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Don’t Be Caught Red Handed: Be Aware of New Wage Theft Rules and Pay Perils

By Joan M. Vecchioli, Colleen M. Flynn & Rachael L. Wood | Categories: Articles, Blogs, Labor & EmploymentPrint PDF March 2020

At the end of January 2020, the Pinellas County Board of County Commissioners made significant amendments to the Wage Theft and Recovery Ordinance, which applies to any entity or person who employs a person (even just one person) within Pinellas County.  These amendments became effective in February 2020.  

With these new amendments, employers must

1. Place in a location accessible to all employees a poster summarizing the protection and rights of employees pursuant to the Wage Theft and Recovery Ordinance, which can be found here:

2. At the time of hire, have a new employee sign a completed copy of the Wage Theft Form, which can be found here: and

3. Provide a new Wage Theft Form for an employee to sign within seven (7) calendar days from any change to the information contained on the initial Wage Theft Form. 

Failure to comply with these notice and posting requirements may result in fines of up to $500 per violation per day being assessed against the employer.  

The Wage Theft Form must be retained for at least one year under the Pinellas County Wage Theft and Recovery Ordinance; however, other wage recordkeeping laws and regulations may require that the form be retained for a longer period of time.  For example, the Fair Labor Standards Act mandates that similar information be maintained for each employee for a period of three years.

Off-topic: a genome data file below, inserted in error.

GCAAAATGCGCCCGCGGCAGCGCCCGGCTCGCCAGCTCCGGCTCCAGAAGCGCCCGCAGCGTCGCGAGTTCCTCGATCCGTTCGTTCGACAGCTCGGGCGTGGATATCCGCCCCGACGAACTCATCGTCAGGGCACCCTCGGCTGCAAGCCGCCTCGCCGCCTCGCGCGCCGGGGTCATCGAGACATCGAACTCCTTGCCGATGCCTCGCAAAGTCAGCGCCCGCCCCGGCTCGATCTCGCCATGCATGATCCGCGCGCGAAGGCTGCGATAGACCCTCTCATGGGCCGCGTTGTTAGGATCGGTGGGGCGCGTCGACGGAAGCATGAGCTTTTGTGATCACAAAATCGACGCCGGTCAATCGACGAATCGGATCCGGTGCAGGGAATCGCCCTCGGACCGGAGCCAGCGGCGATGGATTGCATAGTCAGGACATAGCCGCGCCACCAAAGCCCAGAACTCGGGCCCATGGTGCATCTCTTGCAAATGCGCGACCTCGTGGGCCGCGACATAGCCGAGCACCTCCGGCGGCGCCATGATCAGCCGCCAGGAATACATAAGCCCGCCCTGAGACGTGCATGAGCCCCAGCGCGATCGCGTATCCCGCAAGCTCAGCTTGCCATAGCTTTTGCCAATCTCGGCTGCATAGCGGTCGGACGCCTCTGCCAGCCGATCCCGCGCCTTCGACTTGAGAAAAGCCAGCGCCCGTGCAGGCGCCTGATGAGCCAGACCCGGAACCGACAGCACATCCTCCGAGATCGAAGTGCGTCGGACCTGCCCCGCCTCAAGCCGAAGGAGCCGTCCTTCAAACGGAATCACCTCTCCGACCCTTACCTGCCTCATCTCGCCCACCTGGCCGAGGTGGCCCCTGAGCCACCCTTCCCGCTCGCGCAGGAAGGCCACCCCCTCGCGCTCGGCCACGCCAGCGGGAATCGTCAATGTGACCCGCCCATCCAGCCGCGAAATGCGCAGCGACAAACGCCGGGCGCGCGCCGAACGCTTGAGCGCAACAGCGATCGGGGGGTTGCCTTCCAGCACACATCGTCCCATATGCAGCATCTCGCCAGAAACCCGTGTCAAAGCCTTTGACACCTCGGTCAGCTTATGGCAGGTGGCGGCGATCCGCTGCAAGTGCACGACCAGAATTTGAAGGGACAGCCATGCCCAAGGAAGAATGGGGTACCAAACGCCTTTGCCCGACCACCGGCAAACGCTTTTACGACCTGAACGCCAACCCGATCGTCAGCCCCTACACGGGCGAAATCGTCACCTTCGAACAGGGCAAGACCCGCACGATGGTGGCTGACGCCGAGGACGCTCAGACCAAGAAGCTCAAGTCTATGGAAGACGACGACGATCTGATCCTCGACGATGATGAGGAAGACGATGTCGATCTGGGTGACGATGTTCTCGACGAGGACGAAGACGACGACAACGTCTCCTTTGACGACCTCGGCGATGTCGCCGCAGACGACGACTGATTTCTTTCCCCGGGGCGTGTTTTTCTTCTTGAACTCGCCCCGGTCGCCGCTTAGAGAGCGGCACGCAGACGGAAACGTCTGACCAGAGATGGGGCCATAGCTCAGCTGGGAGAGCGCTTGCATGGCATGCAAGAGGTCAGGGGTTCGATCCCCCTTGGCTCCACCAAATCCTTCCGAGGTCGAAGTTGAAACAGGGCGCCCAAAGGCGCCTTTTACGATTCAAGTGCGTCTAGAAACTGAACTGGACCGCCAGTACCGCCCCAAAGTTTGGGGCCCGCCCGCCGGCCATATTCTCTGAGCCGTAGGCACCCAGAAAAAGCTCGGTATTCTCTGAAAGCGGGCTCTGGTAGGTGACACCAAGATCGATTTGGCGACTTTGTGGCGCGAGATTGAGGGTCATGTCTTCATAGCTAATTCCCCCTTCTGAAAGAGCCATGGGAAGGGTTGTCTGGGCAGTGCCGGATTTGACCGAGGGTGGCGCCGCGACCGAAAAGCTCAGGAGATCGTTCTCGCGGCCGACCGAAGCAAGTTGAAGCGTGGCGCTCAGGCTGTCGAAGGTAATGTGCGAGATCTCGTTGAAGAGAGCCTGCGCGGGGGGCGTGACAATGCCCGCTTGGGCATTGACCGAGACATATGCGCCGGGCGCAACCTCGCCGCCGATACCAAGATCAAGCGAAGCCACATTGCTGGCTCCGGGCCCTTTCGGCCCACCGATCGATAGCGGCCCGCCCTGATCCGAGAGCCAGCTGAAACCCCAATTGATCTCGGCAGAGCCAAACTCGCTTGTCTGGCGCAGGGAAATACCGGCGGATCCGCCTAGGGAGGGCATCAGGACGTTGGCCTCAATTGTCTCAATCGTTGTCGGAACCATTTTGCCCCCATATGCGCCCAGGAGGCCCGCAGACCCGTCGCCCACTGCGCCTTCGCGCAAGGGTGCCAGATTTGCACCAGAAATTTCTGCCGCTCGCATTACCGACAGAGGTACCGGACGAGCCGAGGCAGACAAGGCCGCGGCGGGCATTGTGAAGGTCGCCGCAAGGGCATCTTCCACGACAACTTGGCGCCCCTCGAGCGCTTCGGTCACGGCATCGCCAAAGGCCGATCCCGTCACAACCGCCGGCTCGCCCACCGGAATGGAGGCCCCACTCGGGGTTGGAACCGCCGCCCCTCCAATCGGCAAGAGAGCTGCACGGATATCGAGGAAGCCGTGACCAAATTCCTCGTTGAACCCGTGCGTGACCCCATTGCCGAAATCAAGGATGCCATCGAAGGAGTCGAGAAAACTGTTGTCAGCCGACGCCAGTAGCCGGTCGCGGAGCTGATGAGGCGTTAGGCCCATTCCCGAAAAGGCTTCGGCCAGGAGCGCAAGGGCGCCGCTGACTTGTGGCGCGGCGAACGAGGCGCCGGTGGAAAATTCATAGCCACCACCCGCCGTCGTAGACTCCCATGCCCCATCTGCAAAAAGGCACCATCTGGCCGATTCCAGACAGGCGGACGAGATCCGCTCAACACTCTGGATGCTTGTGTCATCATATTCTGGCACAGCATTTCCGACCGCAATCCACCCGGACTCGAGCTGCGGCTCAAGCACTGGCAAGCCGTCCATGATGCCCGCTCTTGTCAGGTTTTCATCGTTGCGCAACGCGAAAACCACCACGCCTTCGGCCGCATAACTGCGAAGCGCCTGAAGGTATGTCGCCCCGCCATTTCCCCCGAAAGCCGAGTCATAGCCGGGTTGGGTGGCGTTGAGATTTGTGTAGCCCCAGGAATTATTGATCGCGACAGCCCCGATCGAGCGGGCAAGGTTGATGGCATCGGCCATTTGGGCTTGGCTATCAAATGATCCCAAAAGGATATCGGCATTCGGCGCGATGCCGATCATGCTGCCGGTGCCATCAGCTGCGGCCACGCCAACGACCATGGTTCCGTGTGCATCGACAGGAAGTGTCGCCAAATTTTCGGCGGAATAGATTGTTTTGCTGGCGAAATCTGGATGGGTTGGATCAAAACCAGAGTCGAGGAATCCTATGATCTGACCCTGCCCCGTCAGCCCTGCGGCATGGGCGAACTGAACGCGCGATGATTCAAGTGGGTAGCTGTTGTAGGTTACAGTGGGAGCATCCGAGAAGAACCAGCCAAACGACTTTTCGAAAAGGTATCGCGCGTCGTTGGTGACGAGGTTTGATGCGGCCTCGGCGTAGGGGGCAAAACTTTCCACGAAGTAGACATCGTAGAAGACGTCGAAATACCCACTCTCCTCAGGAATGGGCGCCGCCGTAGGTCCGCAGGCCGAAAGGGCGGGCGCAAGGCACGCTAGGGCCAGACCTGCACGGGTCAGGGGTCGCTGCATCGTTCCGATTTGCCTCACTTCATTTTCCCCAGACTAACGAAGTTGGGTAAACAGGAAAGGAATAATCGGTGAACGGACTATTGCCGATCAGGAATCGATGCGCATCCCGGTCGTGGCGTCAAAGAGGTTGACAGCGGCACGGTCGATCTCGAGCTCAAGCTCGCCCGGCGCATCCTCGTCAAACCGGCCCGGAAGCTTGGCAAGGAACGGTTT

The amended Pinellas County Wage Theft and Recovery Ordinance can be found in its entirety at this link:  

As a further reminder, on January 1, 2020, the new salary threshold for employees to qualify under the executive, administrative and professional exemptions to the overtime requirements of the Fair Labor Standards Act increased to $35,568 per year or $684 per week.  In addition to these salary requirements, employees must meet all the duty tests for the specific exemptions.  An employee will lose their exempt status, regardless of the duties performed, however, if they are paid less than the salary threshold.  Also, on January 1, 2020, the minimum wage in Florida increased to $8.56 per hour for regular hourly employees and $5.54 per hour for tipped employees when a tip credit is taken by the employer.  

If you want to learn more about how labor and employment laws may impact your business, we encourage you to attend our Annual Labor and Employment Law Seminar on October 28, 2020.  You can also click the link below to subscribe to our blog “Shielding Employers from Liability: Tips for Maintaining Your Armor”.

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